Does the Reputation of CCIE Drive the Popularity of All Cisco Certs
Does the good reputation of CCIE have an impact on people’s choice to pursue their first Cisco cert? And if so, did the published CCIE stats have any impact on your perception of CCIE? Today I’ll explore this one topic, and also wrap up the answers I gathered at Networkers this year to a variety of Cisco CCNA certification questions.
First, let me tackle the list of questions. This post is essentially part 3 of 3 discussing the questions we gathered back in this blog post in early June. A final thanks to Fred Weiller, Director of Marketing at Learning@Cisco, who graciously answered all the questions I asked of him. This post also includes answers I gathered informally by those in the know at the show.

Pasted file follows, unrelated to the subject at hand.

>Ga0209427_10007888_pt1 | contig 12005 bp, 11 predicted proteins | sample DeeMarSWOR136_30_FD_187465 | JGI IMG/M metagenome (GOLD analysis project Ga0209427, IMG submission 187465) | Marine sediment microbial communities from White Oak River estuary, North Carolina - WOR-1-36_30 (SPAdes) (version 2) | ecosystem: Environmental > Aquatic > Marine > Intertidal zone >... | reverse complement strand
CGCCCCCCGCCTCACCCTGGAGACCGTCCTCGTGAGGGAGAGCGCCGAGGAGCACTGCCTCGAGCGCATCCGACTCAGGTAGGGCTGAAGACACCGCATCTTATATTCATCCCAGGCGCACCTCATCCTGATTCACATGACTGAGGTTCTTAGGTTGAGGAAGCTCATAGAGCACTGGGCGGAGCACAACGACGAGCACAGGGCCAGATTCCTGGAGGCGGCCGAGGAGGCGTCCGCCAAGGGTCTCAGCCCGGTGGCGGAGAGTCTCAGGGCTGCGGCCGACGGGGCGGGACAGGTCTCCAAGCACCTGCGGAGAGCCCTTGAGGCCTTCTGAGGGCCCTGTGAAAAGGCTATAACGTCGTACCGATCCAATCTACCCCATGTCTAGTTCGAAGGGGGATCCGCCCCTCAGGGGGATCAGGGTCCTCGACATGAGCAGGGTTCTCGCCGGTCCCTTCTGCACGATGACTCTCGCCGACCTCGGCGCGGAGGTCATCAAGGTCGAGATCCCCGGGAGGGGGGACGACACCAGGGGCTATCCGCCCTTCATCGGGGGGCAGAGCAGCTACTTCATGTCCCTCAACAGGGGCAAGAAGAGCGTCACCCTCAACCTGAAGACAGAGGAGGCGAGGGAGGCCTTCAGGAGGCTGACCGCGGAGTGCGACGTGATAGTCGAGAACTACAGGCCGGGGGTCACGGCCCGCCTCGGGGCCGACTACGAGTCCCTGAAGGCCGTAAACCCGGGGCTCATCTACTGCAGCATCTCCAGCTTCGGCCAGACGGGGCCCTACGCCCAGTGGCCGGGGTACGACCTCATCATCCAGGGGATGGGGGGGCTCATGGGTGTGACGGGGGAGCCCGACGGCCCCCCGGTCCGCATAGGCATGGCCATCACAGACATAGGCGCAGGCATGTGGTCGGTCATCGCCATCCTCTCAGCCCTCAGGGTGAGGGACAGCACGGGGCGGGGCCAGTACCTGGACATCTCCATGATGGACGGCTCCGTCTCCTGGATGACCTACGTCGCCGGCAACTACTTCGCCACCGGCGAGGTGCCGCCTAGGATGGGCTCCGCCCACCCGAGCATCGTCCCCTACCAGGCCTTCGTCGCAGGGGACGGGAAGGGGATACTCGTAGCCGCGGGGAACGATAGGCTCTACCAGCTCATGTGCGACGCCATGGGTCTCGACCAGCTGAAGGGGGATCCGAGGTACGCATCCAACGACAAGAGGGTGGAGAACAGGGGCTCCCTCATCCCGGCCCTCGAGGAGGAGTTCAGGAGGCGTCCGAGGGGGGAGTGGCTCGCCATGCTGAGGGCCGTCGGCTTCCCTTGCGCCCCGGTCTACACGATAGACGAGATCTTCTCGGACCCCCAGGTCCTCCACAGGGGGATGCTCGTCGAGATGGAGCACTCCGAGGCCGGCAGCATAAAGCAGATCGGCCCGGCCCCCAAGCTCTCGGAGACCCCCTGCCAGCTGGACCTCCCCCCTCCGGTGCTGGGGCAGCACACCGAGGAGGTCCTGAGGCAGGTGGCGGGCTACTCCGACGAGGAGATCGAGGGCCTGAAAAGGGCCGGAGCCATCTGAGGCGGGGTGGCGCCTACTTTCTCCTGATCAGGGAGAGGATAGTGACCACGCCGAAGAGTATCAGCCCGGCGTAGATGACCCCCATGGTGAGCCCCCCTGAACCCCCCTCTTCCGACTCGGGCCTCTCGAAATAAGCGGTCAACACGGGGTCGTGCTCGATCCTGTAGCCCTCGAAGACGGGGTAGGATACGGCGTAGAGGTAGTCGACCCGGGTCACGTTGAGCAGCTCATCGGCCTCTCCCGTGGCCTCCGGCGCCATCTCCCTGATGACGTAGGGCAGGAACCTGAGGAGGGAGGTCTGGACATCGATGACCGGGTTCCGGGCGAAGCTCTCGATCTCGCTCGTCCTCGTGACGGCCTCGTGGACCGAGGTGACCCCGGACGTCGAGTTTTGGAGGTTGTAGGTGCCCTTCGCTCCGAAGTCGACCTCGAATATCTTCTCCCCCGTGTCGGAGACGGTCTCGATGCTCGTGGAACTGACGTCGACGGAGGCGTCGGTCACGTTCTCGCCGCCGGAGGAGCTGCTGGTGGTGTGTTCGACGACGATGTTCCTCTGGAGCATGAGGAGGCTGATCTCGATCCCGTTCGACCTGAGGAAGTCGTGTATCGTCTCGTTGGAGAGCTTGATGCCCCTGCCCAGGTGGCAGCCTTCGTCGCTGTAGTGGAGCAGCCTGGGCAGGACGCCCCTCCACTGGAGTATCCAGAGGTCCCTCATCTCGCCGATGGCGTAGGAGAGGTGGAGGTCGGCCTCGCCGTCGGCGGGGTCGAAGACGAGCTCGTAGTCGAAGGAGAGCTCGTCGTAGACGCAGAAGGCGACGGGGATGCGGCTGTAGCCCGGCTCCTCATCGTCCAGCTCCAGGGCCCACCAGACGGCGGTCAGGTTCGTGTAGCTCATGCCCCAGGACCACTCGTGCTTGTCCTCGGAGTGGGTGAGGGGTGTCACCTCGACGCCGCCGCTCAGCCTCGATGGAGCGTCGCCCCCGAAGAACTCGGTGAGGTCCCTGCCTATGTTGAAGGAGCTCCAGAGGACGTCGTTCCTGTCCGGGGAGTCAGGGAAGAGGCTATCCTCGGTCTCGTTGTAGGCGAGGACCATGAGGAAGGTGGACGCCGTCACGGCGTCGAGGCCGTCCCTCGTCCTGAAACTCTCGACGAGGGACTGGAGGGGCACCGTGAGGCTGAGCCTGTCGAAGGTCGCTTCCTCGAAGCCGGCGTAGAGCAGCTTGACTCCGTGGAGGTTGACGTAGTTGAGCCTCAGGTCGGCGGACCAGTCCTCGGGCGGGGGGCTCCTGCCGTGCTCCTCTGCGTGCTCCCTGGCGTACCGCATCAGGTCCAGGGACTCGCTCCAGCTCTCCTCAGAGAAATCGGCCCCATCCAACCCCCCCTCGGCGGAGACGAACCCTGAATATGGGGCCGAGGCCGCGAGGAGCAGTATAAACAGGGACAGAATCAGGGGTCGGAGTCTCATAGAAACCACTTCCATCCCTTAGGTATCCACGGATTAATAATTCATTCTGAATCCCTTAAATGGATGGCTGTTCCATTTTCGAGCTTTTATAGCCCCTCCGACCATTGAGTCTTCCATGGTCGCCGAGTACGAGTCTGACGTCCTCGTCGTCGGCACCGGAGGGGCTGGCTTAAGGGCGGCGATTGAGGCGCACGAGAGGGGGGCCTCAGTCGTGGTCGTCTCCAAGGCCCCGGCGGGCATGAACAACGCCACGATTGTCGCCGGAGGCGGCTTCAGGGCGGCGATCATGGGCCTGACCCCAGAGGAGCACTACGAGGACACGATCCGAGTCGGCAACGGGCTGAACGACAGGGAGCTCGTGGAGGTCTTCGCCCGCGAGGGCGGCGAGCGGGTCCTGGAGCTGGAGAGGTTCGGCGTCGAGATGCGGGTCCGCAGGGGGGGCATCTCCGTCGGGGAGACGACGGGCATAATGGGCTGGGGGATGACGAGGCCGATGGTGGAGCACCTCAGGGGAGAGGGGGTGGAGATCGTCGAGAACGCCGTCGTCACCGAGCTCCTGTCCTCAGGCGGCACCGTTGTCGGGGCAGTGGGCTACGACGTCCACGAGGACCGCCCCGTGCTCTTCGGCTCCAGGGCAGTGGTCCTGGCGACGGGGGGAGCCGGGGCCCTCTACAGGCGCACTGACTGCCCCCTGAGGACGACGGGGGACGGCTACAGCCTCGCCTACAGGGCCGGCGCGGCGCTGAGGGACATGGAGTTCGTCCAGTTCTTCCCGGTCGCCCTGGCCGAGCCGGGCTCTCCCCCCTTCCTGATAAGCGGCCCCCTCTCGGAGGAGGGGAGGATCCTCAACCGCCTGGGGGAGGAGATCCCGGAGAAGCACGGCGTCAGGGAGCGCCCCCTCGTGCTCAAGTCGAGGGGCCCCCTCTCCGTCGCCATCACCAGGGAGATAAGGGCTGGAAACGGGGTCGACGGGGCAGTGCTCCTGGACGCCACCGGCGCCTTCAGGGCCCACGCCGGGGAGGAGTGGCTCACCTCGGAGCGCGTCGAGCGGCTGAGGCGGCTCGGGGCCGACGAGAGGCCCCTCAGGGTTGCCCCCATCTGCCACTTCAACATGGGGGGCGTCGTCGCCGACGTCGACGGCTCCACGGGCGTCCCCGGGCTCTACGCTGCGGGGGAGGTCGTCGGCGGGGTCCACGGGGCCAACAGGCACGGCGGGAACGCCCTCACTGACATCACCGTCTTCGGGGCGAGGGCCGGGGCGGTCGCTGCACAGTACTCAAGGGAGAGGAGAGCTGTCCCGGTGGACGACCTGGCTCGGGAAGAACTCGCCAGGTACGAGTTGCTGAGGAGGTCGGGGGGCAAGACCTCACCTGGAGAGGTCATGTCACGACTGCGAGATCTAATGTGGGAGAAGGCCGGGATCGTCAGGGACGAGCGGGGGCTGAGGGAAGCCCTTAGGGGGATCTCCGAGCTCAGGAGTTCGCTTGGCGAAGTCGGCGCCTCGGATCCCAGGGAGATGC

I asked Fred why Cisco stopped posting CCIE stats. For those who didn’t realize, Cisco has posted stats about worldwide CCIEs, by type, by geography, and listed stats about multiple CCIEs as well. (Brad Reese, former Cisco Subnet blogger, used to blog about this topic with some regularity.) Fred’s answer was that they simply analyzed pros vs. cons, and decided to stop listing the stats. The two specific cons:
1. Posting the stats was a manual process that required more than a trivial amount of time.
2. Making the info available to competitors was worse than the benefit of making it available to those in the family, so to speak.
Additionally, I asked him if it had anything to do with the fact that Cisco didn’t post stats for non-CCIE certs. While this wasn’t necessarily a motivating factor, he did say that the decision to post CCIE stats pre-dated the existence of the Cisco Career Certs (CCNA, CCNP, etc), and changing so that the policy to not post cert counts across the board made some sense as well.